The Corpus of Romanesque Sculpture is a complete online record of all the surviving Romanesque sculpture in Britain and Ireland, surviving at more than 5000 sites. It provides us with a unique window on the aesthetics, beliefs, daily life, preoccupations, humour and technical skills of the artists and people of this creative and formative era.
Every entry includes information on the historical and architectural context of the building, a first-class photographic record, and a scholarly description of the sculpture. Our work continues and many sites are already available on this website.Read More
Congratulations to our newsletter editor Peter Hayes for the fourth issue published April 2015, following on from the success of the first three issues in 2014. Find the latest Newsletter under Resources. Next issue Autumn 2015!
We are always in the search for more fieldworkers, and we need several more in key areas. We need more help with recording in Devon, Gloucestershire, Oxfordshire, Hampshire, Lancashire and Cumbria, and more help in Wales. For further details contact Nora Courtney using the contact link above.
Please try our MyCRSBI section where you can save searches and notes on site reports for your own reference. Only you will see the lists and comments saved to your MyCRSBI account. Click on MyCRSBI in the header menu.
I recently recorded the font at Tillingham, Essex for the Corpus. It is the only one I have seen in which the bowl is clearly designed to slope towards the celebrant, like a lectern. For photographs, see the site entry. Has anyone seen this feature anywhere else - if so we would be grateful to hear about it via the contact email.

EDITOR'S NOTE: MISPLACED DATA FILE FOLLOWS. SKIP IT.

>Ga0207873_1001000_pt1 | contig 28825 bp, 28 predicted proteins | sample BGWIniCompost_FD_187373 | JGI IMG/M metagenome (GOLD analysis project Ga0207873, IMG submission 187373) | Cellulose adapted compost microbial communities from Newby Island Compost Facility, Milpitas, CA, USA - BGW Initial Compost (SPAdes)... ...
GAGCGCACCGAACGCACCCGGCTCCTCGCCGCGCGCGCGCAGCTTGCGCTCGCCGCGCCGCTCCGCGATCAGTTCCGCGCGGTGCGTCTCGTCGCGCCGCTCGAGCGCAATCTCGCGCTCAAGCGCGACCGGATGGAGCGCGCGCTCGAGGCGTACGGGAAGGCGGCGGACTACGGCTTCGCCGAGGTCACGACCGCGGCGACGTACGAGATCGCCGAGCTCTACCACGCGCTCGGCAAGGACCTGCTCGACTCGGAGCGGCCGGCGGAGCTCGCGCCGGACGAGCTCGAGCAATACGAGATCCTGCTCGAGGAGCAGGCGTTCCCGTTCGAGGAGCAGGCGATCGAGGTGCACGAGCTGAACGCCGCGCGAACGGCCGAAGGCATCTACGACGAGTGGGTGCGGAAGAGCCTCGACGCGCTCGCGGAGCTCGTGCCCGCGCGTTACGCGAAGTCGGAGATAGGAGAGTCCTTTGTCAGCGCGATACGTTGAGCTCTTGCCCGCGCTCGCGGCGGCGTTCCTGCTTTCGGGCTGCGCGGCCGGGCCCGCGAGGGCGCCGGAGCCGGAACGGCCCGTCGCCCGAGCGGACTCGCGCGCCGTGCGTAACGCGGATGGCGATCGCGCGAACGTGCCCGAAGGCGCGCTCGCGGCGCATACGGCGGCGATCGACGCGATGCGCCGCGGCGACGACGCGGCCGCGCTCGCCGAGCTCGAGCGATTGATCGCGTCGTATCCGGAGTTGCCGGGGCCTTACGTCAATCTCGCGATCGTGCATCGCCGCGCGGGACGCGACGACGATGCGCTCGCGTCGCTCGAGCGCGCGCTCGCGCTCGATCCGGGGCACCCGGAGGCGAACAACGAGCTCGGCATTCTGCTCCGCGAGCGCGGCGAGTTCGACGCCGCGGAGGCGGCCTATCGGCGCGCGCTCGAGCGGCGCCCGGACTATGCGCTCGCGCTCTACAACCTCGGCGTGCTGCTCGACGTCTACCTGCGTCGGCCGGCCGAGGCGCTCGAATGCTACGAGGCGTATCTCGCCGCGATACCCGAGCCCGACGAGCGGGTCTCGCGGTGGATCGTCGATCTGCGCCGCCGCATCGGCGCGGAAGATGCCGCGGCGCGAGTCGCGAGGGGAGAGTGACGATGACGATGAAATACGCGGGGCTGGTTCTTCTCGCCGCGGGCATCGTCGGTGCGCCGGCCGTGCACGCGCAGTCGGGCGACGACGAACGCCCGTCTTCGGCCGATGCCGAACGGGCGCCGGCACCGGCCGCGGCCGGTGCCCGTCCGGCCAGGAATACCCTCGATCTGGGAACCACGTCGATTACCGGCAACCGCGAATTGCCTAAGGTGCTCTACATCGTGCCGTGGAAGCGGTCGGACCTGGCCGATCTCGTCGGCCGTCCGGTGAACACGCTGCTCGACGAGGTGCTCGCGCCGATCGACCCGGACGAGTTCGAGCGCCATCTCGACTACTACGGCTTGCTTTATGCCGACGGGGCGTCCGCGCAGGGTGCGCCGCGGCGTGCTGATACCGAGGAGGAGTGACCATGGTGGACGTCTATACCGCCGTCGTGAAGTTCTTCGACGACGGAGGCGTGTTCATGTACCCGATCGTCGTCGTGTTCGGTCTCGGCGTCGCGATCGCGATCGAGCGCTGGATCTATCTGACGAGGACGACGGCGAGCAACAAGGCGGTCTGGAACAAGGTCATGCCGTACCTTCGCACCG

Four new editors have joined the CRSBI team of editors. Fieldworkers' material will be double-checked by this expert team, and publication of their material to the CRSBI website will be faster than ever.
Professor Tessa Garton gave our annual lecture for 2015 on Evidence set in stone? Twelfth-century sculptors and workshop practices in northern Palencia, Spain. (28th April 2015 at the Courtauld Institute of Art). The lecture was well attended and one can only imagine that sales of flights to northern Palencia went through the roof, as the CRSBI community discovered the quality of work to be seen there. We would like to thank Professor Garton for a superb lecture.